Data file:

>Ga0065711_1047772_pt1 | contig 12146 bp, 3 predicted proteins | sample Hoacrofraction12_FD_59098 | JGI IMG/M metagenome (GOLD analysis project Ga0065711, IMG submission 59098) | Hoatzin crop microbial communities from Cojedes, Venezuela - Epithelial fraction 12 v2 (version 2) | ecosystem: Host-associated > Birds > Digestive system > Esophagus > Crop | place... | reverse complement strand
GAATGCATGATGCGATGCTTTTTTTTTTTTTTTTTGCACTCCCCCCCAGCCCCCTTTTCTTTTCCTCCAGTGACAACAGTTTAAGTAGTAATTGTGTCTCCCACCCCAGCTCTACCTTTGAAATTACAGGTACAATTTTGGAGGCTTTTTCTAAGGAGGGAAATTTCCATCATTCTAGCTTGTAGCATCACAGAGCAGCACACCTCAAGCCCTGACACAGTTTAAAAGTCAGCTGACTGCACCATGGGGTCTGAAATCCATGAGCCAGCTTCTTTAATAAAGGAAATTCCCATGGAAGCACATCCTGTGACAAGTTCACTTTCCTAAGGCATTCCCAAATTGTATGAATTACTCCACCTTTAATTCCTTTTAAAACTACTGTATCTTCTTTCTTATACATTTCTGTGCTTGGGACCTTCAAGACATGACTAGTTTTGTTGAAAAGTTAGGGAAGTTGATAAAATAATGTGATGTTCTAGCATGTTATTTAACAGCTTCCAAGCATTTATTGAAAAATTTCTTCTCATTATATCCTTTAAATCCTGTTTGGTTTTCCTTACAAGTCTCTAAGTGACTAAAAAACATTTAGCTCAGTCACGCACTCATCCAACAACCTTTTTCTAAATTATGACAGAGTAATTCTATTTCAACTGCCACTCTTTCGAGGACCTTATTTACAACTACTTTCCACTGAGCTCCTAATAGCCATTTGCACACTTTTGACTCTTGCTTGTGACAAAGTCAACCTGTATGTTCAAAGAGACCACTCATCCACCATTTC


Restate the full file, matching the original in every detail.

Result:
>Ga0065711_1047772_pt1 | contig 12146 bp, 3 predicted proteins | sample Hoacrofraction12_FD_59098 | JGI IMG/M metagenome (GOLD analysis project Ga0065711, IMG submission 59098) | Hoatzin crop microbial communities from Cojedes, Venezuela - Epithelial fraction 12 v2 (version 2) | ecosystem: Host-associated > Birds > Digestive system > Esophagus > Crop | place... | reverse complement strand
GAATGCATGATGCGATGCTTTTTTTTTTTTTTTTTGCACTCCCCCCCAGCCCCCTTTTCTTTTCCTCCAGTGACAACAGTTTAAGTAGTAATTGTGTCTCCCACCCCAGCTCTACCTTTGAAATTACAGGTACAATTTTGGAGGCTTTTTCTAAGGAGGGAAATTTCCATCATTCTAGCTTGTAGCATCACAGAGCAGCACACCTCAAGCCCTGACACAGTTTAAAAGTCAGCTGACTGCACCATGGGGTCTGAAATCCATGAGCCAGCTTCTTTAATAAAGGAAATTCCCATGGAAGCACATCCTGTGACAAGTTCACTTTCCTAAGGCATTCCCAAATTGTATGAATTACTCCACCTTTAATTCCTTTTAAAACTACTGTATCTTCTTTCTTATACATTTCTGTGCTTGGGACCTTCAAGACATGACTAGTTTTGTTGAAAAGTTAGGGAAGTTGATAAAATAATGTGATGTTCTAGCATGTTATTTAACAGCTTCCAAGCATTTATTGAAAAATTTCTTCTCATTATATCCTTTAAATCCTGTTTGGTTTTCCTTACAAGTCTCTAAGTGACTAAAAAACATTTAGCTCAGTCACGCACTCATCCAACAACCTTTTTCTAAATTATGACAGAGTAATTCTATTTCAACTGCCACTCTTTCGAGGACCTTATTTACAACTACTTTCCACTGAGCTCCTAATAGCCATTTGCACACTTTTGACTCTTGCTTGTGACAAAGTCAACCTGTATGTTCAAAGAGACCACTCATCCACCATTTC